Title: Absolute Radio: The Inspiring True Story of the First Private Radio Station in Ghana’s Western Region
Author: Phillip Nyakpo
Format: Paperback, eBook (Kindle) and as an Audiobook (read by the author)
Year of Publication: September 2022
Place of Publication: Perth, Australia
Number of Pages: 370
Availability: All Online Bookstores Worldwide, including Amazon
WhatsApp: +61 493 219 774
Book Website: www.nyakpo.com.au
Phillip Nyakpo uses the voices and stories of over seventy people to expertly craft a narrative of the conception and journey of the first private radio station in Ghana’s western region in the book he wrote and published, titled Absolute Radio. According to Victoria Ellen Smith, “radio is popular in the West African nation… and an evident part of everyday life through the country” (Smith, 2018, p. 8).
For the people whose stories are detailed in the 2022 forty-four-chapter book, radio was their life. Nyakpo manages to combine his interviewees’ histories with the history of Skyy Power FM. This narrative structure consistently reinforces the underlying theme that the men and women who worked at the radio station were the radio station and “the full tapestry of their stories are worth telling and preserving” (Nyakpo, 2022, p. 31).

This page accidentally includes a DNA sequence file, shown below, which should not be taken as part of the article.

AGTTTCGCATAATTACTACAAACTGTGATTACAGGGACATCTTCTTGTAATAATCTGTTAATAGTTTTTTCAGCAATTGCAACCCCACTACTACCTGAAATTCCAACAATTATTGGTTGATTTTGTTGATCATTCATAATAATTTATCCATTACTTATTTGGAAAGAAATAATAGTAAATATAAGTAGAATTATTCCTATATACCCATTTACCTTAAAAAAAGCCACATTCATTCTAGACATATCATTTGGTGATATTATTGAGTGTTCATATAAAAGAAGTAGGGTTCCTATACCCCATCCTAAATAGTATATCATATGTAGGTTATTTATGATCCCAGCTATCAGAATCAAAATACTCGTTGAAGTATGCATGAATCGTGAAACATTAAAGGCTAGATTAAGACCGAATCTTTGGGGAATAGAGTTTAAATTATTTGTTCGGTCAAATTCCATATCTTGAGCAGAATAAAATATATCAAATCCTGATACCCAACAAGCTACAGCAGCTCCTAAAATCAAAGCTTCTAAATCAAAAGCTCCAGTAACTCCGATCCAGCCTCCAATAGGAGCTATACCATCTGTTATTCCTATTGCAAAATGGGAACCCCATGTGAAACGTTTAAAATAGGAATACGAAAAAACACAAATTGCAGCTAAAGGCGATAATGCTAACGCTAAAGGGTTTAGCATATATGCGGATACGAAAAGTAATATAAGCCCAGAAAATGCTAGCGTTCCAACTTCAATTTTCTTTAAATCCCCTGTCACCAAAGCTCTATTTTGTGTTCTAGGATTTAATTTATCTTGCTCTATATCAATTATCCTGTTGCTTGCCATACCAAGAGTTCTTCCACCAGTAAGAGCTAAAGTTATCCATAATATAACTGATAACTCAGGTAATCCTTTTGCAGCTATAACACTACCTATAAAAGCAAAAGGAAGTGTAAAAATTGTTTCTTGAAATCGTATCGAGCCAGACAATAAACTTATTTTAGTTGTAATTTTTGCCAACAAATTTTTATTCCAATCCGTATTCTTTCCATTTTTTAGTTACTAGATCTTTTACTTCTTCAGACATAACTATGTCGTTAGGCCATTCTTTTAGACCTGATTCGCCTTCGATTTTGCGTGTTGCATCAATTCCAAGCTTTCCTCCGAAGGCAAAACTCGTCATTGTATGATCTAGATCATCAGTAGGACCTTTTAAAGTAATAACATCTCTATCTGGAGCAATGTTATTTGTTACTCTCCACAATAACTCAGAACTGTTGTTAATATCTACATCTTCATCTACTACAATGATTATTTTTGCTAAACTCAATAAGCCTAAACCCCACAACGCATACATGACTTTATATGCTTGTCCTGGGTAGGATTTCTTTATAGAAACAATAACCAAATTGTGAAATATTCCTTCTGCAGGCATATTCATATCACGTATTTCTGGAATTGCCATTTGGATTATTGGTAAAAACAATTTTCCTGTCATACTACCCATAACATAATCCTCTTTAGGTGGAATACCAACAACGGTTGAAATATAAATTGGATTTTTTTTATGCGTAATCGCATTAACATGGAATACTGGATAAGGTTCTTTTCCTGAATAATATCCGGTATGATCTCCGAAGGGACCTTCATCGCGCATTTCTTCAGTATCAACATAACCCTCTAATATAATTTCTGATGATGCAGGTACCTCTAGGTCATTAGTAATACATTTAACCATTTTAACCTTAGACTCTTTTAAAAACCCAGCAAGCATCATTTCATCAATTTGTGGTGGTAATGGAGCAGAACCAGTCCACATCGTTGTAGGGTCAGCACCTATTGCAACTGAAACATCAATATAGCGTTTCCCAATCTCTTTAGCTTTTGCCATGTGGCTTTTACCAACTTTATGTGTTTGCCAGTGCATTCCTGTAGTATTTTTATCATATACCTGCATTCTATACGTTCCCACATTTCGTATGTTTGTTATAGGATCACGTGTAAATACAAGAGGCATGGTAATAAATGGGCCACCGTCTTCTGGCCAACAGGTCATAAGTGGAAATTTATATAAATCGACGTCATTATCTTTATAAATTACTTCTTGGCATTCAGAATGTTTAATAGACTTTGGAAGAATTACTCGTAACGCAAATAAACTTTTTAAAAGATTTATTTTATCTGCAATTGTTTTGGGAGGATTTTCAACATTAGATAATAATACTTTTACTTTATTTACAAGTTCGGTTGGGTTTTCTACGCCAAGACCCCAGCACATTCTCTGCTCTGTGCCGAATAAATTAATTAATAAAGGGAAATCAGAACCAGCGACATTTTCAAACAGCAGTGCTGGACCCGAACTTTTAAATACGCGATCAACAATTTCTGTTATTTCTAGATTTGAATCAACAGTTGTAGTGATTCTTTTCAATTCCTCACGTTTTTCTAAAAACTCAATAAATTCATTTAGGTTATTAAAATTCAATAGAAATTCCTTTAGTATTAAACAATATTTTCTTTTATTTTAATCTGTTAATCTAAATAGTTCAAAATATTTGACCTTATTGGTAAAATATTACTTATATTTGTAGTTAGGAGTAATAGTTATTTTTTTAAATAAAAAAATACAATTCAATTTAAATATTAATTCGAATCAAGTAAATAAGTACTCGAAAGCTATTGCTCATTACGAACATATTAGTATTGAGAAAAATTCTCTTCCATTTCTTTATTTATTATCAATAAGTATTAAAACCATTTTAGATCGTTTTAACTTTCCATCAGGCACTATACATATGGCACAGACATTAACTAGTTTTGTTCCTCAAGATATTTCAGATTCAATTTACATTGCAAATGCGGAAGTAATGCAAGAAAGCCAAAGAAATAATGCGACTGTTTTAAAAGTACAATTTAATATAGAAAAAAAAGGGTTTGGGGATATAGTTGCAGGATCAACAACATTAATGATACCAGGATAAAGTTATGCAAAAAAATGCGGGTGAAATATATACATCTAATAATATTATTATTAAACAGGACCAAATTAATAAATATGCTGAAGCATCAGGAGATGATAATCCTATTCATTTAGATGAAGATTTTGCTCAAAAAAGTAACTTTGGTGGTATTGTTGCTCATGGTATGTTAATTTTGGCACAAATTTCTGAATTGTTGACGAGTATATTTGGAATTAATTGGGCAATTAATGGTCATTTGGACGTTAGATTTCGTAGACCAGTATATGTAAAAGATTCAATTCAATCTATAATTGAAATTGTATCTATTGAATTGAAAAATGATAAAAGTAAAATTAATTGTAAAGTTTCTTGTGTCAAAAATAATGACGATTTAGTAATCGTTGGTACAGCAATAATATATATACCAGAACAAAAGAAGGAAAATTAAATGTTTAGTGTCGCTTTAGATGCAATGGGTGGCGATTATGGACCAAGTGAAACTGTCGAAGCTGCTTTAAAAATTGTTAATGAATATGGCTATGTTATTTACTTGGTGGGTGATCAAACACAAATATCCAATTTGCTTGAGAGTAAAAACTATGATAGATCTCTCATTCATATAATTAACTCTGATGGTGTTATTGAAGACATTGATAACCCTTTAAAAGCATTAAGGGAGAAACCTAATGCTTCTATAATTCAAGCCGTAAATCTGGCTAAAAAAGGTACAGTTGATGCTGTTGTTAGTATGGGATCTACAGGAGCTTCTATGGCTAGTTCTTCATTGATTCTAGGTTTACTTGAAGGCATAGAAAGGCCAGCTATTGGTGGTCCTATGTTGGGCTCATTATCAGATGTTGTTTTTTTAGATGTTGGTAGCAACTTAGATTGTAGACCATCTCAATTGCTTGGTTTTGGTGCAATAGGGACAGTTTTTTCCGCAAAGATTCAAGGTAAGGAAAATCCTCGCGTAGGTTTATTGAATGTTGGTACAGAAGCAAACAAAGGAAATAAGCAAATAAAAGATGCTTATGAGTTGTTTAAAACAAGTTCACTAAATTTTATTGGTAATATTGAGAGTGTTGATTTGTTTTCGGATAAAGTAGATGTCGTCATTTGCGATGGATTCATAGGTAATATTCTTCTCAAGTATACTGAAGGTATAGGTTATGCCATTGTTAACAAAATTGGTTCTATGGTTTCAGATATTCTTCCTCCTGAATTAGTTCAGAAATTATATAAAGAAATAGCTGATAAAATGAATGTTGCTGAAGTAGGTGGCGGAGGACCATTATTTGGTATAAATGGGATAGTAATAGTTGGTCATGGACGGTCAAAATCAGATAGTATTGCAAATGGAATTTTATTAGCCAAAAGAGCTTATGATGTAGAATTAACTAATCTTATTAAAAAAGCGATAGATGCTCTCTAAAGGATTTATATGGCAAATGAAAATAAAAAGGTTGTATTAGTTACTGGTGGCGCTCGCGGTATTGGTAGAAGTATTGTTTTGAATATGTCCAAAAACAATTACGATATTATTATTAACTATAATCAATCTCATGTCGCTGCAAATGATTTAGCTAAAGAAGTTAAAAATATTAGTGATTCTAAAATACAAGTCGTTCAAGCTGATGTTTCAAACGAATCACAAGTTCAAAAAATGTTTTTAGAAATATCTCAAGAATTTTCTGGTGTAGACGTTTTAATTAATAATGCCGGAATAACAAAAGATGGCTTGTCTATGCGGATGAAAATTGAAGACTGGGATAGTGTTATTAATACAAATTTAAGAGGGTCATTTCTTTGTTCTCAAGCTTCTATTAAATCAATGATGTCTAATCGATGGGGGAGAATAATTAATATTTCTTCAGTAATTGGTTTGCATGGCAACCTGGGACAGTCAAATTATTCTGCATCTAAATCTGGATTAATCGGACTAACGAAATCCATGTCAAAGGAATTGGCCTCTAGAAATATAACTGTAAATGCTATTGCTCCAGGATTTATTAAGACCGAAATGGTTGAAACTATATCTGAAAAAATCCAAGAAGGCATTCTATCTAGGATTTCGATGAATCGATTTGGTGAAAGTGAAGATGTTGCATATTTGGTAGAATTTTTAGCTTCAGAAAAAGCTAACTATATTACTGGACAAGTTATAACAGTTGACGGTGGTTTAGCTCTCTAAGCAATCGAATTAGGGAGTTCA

The two narratives are interweaved to make a larger one. Nyakpo’s self-professed goal of commemorating the history of the radio station and the people that were a part of it is accomplished by the extremely personal aspect of the novel, which is also perhaps the most compelling part too.
Chapters one through four of the story introduce four key figures in the conception of the Sekondi-Takoradi radio station. In Papa Owusu-Ankomah’s own words from chapter one, “The Folly of a Private Radio Station in Takoradi,” he wanted Ghana to have a radio station “that could educate, inform and entertain” (Nyakpo, 2022, p. 11). Nyakpo achieves this in his own book about said radio station, educating, informing, and entertaining the audience with vivid details of each person’s life and direct interview quotes that bring the characters of the narrative to life. It is as if the reader is speaking directly to the people like Papa Owusu-Ankomah, Jonathan Sowah, Arthur Wilson, and Kingsley Boohene who made Skyy Power FM possible.
A Biography and Memoir
Chapters five and six are biographical and memorial accounts about Nana Nketsia, Mrs. Kwansima Bedu-Amissah, and Uncle Opia, three people who fully supported Skyy Power FM and immediately understood the importance of the project. Nketsia, who witnessed the birth of the radio station but was not employed there, told Nyakpo, “Skyy became the place that educated and informed us… the guys who worked there came from diverse parts of Ghana, and they spoke like they belonged in the Western Region. They helped this city stand on its feet” (Nyakpo, 2022, p. 41).
This sentiment parallels Sarah Akrofi-Quarcoo and Audrey Gadzekpo’s assertion that “colonial and post-colonial Ghanian broadcast producers and presenters, as well as public personalities, were instrumental in indigenizing radio by subverting the broadcast of western cultural content for local language programs” (Akrofi-Quarcoo & Audrey Gadzekpo, 2020, p. 97). Skyy Power FM was and still is so important to Sekondi-Takoradi and Africa as a whole because of what it represented: Ghanian voices.